Call 413.540.1234 to
schedule an appointment
CONCERN/EAP: 413.534.2625
Billing questions? Call: 413.540.1212
CRISIS: 413.733.6661

Mental Disorders
Basic InformationLookupsLatest News
Great Recession of 2008 Triggered More Than Financial WoesGenetic Variations Impacting Empathy Tied to Psych IssuesEarly Periods Tied to Mental Health Issues Into AdulthoodGender Minorities Have Greater Mental Illness, DisabilityPets Provide Support to People With Mental Health ConditionsPets Good Medicine for Those Battling Mental IllsLimited Evidence for Effect of Cranial Electrical StimulationVirtual Reality-Based CBT Beneficial for Psychotic DisordersAutism, Bipolar and Schizophrenia Share Genetic SimilaritiesSubstantial Unmet Need for Mental Health Care for VeteransMental Health Care Access Differs With Race, InsuranceVA Health System Failing on Mental Health Care: ReportSevere Bullying Tied to Mental Health Woes in TeensMore Sought Mental Health Specialty Care in 2008 to 2015'Mountain Madness' Found to Be a Real PsychosisHealth Tip: Stay WellTaking Your Meds? A Digital Pill Can TellFDA OKs First 'Digital Pill' That Lets Doctors Know It's Been TakenIs Too Much Time Online Raising Suicide Risk in Teen Girls?Childhood Spanking Could Heighten Adult Mental Health WoesSurgical Residents Prime Candidates for Stress, Depression, Alcohol AbuseMedical License Questions Sway Doctors' Mental Health HelpAmericans More Open About Mental Health Issues, But Stigma LingersNarrow Networks in ACA Marketplace for Mental HealthHurricanes' Toll on Mental Health Will LingerER Visits for These 3 Health Woes Don't Have to HappenPreventive Psychological, Educational Programs BeneficialPsychosocial Intervention App Feasible in Serious Mental IllnessHealth Tip: Mental Disorders Are CommonNearly 1 in 5 U.S. Adults Has Mental Illness or Drug ProblemHalf of Opioid Prescriptions Go to People With Mental IllnessPsychological Risks Higher in Atopic Dermatitis PatientsSAMHSA: 9.8 Million U.S. Adults Have Serious Mental IllnessNearly 10 Million U.S. Adults Suffer From Mental IllnessSuicide Risk Is High for Psychiatric Patients Long After Discharge From CareStreptococcal Throat Infection Linked to Mental DisordersMental Health Myths Abound in the U.S.Care Access Worsening for Adults With Psychological DistressJust 1 in 5 Mentally Ill Women Gets Cervical Cancer ScreeningsAnxious? Distressed? You're Not AlonePast Psychiatric Disorders Do Not Raise Risk of Alzheimer's DiseasePast Psychiatric Ills Don't Raise Alzheimer's Risk: StudySelf-Harm Can Be a Harbinger of SuicideClimate Change May Cloud Americans' Mental Health: ReportU.S. Soldier in Custody Following Slaying of 5 Americans in Iraq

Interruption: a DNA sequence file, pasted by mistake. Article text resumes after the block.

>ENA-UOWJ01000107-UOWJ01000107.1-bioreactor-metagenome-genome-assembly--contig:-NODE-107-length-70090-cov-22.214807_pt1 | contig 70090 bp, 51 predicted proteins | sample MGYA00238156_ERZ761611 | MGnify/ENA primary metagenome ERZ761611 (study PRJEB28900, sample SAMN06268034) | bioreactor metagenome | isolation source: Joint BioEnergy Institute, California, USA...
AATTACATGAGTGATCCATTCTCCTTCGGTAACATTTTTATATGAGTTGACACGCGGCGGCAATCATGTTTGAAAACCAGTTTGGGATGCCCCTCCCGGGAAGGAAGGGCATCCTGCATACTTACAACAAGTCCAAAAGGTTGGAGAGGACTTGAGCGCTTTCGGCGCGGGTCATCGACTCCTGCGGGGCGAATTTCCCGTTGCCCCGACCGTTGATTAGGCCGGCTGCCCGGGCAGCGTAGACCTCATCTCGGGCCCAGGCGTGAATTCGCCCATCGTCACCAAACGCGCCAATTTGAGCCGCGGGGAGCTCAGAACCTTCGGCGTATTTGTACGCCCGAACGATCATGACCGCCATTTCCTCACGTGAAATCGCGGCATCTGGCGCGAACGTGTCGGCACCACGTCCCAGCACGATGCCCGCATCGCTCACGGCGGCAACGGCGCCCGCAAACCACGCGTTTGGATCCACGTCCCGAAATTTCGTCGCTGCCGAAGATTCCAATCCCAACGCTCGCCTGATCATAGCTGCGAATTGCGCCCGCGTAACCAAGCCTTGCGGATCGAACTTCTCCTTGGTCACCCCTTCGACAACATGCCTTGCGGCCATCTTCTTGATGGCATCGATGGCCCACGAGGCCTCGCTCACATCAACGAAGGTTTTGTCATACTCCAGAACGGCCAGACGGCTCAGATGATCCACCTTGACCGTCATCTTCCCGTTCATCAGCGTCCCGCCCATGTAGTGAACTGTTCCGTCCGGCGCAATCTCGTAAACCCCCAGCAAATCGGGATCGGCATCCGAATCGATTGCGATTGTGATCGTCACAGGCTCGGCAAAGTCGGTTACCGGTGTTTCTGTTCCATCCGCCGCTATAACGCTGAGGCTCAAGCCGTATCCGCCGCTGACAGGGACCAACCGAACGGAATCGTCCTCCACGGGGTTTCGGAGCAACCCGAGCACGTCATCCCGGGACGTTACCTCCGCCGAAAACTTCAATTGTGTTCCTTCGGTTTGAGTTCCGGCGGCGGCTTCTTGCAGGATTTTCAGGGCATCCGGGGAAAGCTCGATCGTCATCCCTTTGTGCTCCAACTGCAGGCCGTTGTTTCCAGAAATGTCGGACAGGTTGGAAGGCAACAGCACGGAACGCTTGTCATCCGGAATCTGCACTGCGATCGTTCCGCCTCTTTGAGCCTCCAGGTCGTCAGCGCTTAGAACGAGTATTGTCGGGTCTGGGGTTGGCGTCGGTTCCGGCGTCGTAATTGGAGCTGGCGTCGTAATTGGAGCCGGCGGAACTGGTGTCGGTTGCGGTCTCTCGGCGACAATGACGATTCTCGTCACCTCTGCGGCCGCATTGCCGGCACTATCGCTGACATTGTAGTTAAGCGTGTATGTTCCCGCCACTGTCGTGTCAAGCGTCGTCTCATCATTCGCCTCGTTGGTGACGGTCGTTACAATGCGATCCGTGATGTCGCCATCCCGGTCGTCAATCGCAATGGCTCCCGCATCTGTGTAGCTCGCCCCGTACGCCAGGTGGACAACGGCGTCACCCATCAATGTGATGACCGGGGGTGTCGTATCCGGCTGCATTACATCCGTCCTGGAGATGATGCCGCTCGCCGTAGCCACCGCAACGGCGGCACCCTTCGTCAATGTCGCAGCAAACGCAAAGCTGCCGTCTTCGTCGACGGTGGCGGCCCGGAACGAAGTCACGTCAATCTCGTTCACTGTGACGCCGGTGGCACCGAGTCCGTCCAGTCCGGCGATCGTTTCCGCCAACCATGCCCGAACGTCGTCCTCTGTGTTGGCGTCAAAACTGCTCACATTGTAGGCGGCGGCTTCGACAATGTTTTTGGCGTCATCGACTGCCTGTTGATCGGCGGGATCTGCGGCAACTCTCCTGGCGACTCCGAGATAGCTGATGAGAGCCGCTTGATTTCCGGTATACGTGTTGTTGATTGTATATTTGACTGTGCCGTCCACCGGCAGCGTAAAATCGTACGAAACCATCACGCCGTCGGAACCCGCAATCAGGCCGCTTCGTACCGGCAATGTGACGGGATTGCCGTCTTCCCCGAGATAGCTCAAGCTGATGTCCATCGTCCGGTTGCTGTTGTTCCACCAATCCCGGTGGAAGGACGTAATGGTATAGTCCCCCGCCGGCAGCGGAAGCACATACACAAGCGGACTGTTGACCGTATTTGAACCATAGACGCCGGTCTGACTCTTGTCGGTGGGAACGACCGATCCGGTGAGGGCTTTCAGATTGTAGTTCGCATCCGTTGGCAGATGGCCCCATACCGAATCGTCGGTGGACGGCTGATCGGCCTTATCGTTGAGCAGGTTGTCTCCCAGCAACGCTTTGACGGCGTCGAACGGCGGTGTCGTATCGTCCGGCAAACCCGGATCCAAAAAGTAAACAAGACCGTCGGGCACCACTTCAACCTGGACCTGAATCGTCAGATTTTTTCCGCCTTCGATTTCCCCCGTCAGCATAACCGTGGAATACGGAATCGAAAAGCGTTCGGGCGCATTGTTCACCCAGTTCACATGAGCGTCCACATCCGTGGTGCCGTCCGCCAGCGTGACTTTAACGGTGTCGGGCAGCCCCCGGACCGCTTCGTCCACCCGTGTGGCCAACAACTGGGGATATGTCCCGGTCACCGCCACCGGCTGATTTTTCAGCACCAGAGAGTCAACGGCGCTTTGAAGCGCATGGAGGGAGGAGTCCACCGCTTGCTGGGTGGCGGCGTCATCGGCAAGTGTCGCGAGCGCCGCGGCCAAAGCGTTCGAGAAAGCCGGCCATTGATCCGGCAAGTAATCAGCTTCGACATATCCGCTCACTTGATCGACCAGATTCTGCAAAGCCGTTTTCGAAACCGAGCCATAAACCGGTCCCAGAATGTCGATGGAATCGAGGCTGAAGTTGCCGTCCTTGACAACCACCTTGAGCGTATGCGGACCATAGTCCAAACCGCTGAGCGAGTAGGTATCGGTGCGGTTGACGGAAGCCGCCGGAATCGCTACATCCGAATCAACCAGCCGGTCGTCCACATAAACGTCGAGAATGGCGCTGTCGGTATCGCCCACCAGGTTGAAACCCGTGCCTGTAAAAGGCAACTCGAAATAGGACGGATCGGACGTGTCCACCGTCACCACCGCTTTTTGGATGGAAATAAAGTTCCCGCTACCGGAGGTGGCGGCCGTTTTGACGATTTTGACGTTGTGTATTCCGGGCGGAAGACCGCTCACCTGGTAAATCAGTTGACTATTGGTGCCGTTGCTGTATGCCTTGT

Questions and AnswersLinksBook Reviews
Related Topics

Anxiety Disorders
Bipolar Disorder
Depression: Depression & Related Conditions
Eating Disorders

Streptococcal Throat Infection Linked to Mental Disorders

HealthDay News
Updated: May 26th 2017

new article illustration

FRIDAY, May 26, 2017 (HealthDay News) -- Individuals with streptococcal throat infection have increased risks of mental disorders, especially obsessive-compulsive disorder (OCD) and tics, according to a study published online May 24 in JAMA Psychiatry.

Sonja Orlovska, M.D., from the University of Copenhagen in Denmark, and colleagues conducted a population-based cohort study with up to 17 years of follow-up to examine the risk of mental disorders after a streptococcal throat infection. Data were included for 1,067,743 children, of whom 638,265 received a streptococcal test, including 349,982 who had one or more positive test results.

The researchers found that the risk of any mental disorder was increased for individuals with a positive streptococcal test compared to those without a streptococcal test (incidence rate ratio [IRR], 1.18), especially for OCD and tic disorders (IRR, 1. 51 and 1.35, respectively). There was a further increase in the risk of any mental disorder and OCD after a streptococcal throat infection versus a non-streptococcal throat infection. The risk of any mental disorder, OCD, and tic disorders was also increased among individuals with a non-streptococcal throat infection (IRRs, 1.08, 1.28, and 1.25, respectively).

"Non-streptococcal throat infection was also associated with increased risks, although less than streptococcal infections for OCD and any mental disorder, which could also support important elements of the diagnostic concept of pediatric acute-onset neuropsychiatric syndrome," the authors write.

Abstract/Full Text (subscription or payment may be required)